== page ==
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POLLY AND HER PALS
Neewah Establishes Mr. Pecan's Innocence
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JOHN T. SPICKETT, ManaSer
OPEN LETTER TO THE PEOPLE
OF GASTINEAU CHANNEL:
Mr. and Mrs. John T. Spickett request your
presence at the opening performance of their
"GIRL ALASKA" Sunday evening. This feature is
distinctly Alaskan, having been filmed on Alaskan
soil, and through our efforts and acquaintance
with those who make the films, was secured for the
first release in Alaska, to be shown at the Palace
Hoping to see you present, we remain,
Yours very truly,
Mr. and Mrs. John T. Spickett
It's a GOLDWYN.
Fatty Arbucfcle in “The Dodger”
Alaska Transfer Co.
General Hauling, Baggage i
Coal. Contract Hauling j
Main St. Phone 45 I
SUIT FOR DIVORCE
A new suit was filed today In the
Clerk of the Court's office. It is a
suit for divorce hy Jane Italio against
Max Italio. Both parties live at
Yakutat. They were married in Sit
ka irt 1893. The plaintiff alleged cru
elty. H. L. Faulkner is attorney for
From 7 to 9. Dre. White and
Stewart, Dentists, Seward Building.
'Phone 489. adv.
I. J. SHARICK
Jeweler tad Optician
COLISEUM—For Sunday night, “The
Great Victory,” or “Wilson or the
Kaiser," showing the fall of the
Hohenzollerns and said to be one
of the greatest productions grow
ing out of the war, along with a
weekly and comedy and current
events. For tonight only, Charlie
Chaplin and Fatty Arbuckle and
Chaplin's wife in the same play,
and William Desmond in “Time
Locks and Diamonds.”
PALACE—For Sunday night and
Monday night, “The Girl Alaska,”
produced entirely on Alaskan soil
and released in Alaska first, a story
of adventures and gold mining and
dance hall scenes, with a back
ground of real Alaska scenery,
along with Pathe News and Smiling
Bill Parsons in “Dad's Knockout.”
For tonight and Sunday matinee.
Mae Marsh in “All Woman”; it's a
Goldwyn, and Fatty Arbuckle in
COLISEUM TO HAVE HISTORIC
RECORD PICTURE ON FOR
SUNDAY AND MONDAY.
Nover before hail a oast boon as
gambled, which ran compare In talent
ami brilliancy to that which is seen
In Maxwell Kargcr’s “The Great Vic
tory, Wilson or the Kaiser? The
Fall of the Hohenzollers,” to be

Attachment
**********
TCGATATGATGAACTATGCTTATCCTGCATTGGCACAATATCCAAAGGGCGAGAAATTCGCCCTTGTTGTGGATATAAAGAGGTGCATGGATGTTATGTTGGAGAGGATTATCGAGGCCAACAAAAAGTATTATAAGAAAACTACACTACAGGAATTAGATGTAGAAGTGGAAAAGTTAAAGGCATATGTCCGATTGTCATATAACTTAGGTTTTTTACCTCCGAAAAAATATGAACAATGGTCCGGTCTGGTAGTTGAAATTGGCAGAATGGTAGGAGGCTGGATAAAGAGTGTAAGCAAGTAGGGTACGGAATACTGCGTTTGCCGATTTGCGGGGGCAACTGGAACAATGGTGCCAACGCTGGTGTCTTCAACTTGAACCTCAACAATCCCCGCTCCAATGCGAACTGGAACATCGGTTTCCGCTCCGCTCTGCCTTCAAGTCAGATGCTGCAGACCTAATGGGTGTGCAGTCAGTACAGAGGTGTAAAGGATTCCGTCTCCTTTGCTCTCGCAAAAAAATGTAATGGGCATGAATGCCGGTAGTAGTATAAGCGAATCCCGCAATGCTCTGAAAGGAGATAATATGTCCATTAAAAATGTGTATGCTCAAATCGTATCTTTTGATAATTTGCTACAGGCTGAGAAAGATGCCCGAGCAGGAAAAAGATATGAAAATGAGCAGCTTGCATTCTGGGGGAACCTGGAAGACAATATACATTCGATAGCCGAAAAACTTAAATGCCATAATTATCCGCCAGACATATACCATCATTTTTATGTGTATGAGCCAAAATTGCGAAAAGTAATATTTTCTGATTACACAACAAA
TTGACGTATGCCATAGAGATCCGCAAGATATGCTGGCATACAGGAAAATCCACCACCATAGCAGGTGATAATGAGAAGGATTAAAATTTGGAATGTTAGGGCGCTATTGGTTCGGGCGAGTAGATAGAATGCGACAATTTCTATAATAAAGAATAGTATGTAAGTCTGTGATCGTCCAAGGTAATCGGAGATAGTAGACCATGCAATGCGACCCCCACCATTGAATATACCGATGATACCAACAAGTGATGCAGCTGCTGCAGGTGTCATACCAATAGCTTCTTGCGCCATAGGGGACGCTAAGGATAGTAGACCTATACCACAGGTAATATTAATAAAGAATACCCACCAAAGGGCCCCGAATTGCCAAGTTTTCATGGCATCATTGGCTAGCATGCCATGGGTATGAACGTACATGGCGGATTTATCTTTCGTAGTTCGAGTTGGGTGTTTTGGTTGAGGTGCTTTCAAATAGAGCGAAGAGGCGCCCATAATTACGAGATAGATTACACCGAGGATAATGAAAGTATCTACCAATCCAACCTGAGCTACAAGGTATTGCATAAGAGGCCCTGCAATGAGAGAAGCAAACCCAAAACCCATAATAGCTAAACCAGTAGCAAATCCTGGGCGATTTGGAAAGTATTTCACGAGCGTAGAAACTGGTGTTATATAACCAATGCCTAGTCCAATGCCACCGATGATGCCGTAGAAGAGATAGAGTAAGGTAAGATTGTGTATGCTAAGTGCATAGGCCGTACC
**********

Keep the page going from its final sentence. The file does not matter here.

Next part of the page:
shown at the Coliseum for Sunday
dpa Monday. This great Screen
Classics, fnc. production shows the
tragic and heroic events of the up
heaval of nations—the groat strug
glo and the final dearly-bought vic
tories of the Allies. It shown in
vivid contrast the difference between
the upbringing and the training of
Wilson and the Kaiser—drawing a
parallel of their lives at various ages
and showing how and why their
minds developed in diametrically op
posite directions—making of one a
lofty and deep thinker of whom seif
was last and his country first, and
the other who used his country only
for his own greed and aggrandize
ment—the acknowledged super-egotist
of the world.
j The east of players for this produc
tion is composed of 5.'i stars of the
stage and screen who play the impor
tant characters while hundreds of
other noted players are seen in lesser
j roles. Such names as Frank Currier,
Henry Kolker, Joseph Kllgour, Fred.
C. Truesdell, Margaret Me Wade. Earl
Schenk. Fanny Cogan and Pauline
Dempsy are listed among those whu
make the performance one of unusual
and artistic value.
The story was written by Maxwell
Karger, adapted by June Mathis and
A. S. Le Vino, and directed by
Charles Miller under the persona!
supervision of Maxwell Carger, di
rector general of the Metro studios.
'“THE GIRL ALASKA” IS
SUNDAY NIGHT FEATURE
AT THE PALACE.
Among Iho August releases by
World-Pictures is “The Uirl Alaska,"
the. first and only photoplay ever
made or Alaskan soil .Nothing quite
the same as this, from several stand
points, has ever before boon seen on
the moving picture screen.
This will bo seen Sunday and Mon
day nights at the Palace.
The girl's father bad gone to the
Yukon in the big gold rush and had
never returned. The people with
whom lie had left his daughter have
brought her up to be their servant.
Early one morning, after having
slept In a barrel all night, she picks
up a dirty newspaper and in it reads
of the wonderful opportunities await
ing ambitious young men in the
Alaskan gold country. She appro
priates a suit of boys’ clothing and.
shoving all her gorgeous blonde curls
up under her cap, si aunters down
to the dock where . passenger ves
sel is about to leave for the north
When discovered she, always in her
hoy’s clothes, is set to work cleaning
up the decks. To her rescue comes
a young chap who is also on his way
to Alaska to seek his fortune among
the snowy fastnesses of the land.
In the north country, they buy their
camping paraphernalia and engage
a native guide to take them out to the
One day, as they are passing down
stream, along the foot of a moil
strous glacier, part of the face of